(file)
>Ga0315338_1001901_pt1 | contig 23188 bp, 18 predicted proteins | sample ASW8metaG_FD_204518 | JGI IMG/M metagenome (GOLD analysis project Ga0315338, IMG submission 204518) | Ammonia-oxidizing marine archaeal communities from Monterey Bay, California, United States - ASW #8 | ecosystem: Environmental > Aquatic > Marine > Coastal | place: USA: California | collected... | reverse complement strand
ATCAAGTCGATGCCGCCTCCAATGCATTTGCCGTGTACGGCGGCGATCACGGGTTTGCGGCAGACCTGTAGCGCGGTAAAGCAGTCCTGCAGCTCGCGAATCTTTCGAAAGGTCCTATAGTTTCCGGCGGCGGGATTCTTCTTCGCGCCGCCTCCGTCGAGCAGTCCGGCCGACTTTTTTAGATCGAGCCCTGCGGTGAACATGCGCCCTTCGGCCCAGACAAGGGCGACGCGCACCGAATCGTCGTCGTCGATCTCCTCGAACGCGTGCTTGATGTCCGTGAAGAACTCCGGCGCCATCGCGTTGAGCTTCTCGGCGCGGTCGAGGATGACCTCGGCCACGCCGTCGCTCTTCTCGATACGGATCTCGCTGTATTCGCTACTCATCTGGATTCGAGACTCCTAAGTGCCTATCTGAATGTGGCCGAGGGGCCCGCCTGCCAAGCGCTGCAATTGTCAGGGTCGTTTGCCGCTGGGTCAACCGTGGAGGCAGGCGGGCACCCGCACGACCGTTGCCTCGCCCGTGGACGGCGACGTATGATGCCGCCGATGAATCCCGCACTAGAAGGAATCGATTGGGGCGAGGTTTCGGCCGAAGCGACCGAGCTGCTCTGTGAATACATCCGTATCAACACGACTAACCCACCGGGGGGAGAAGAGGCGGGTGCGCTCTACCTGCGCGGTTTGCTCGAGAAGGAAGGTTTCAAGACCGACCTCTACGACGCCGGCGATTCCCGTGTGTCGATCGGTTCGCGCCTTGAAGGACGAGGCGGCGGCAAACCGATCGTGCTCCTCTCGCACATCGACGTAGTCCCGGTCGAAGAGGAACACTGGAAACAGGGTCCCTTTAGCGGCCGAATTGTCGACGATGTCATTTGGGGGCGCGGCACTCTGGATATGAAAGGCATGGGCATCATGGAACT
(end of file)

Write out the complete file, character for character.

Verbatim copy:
>Ga0315338_1001901_pt1 | contig 23188 bp, 18 predicted proteins | sample ASW8metaG_FD_204518 | JGI IMG/M metagenome (GOLD analysis project Ga0315338, IMG submission 204518) | Ammonia-oxidizing marine archaeal communities from Monterey Bay, California, United States - ASW #8 | ecosystem: Environmental > Aquatic > Marine > Coastal | place: USA: California | collected... | reverse complement strand
ATCAAGTCGATGCCGCCTCCAATGCATTTGCCGTGTACGGCGGCGATCACGGGTTTGCGGCAGACCTGTAGCGCGGTAAAGCAGTCCTGCAGCTCGCGAATCTTTCGAAAGGTCCTATAGTTTCCGGCGGCGGGATTCTTCTTCGCGCCGCCTCCGTCGAGCAGTCCGGCCGACTTTTTTAGATCGAGCCCTGCGGTGAACATGCGCCCTTCGGCCCAGACAAGGGCGACGCGCACCGAATCGTCGTCGTCGATCTCCTCGAACGCGTGCTTGATGTCCGTGAAGAACTCCGGCGCCATCGCGTTGAGCTTCTCGGCGCGGTCGAGGATGACCTCGGCCACGCCGTCGCTCTTCTCGATACGGATCTCGCTGTATTCGCTACTCATCTGGATTCGAGACTCCTAAGTGCCTATCTGAATGTGGCCGAGGGGCCCGCCTGCCAAGCGCTGCAATTGTCAGGGTCGTTTGCCGCTGGGTCAACCGTGGAGGCAGGCGGGCACCCGCACGACCGTTGCCTCGCCCGTGGACGGCGACGTATGATGCCGCCGATGAATCCCGCACTAGAAGGAATCGATTGGGGCGAGGTTTCGGCCGAAGCGACCGAGCTGCTCTGTGAATACATCCGTATCAACACGACTAACCCACCGGGGGGAGAAGAGGCGGGTGCGCTCTACCTGCGCGGTTTGCTCGAGAAGGAAGGTTTCAAGACCGACCTCTACGACGCCGGCGATTCCCGTGTGTCGATCGGTTCGCGCCTTGAAGGACGAGGCGGCGGCAAACCGATCGTGCTCCTCTCGCACATCGACGTAGTCCCGGTCGAAGAGGAACACTGGAAACAGGGTCCCTTTAGCGGCCGAATTGTCGACGATGTCATTTGGGGGCGCGGCACTCTGGATATGAAAGGCATGGGCATCATGGAACT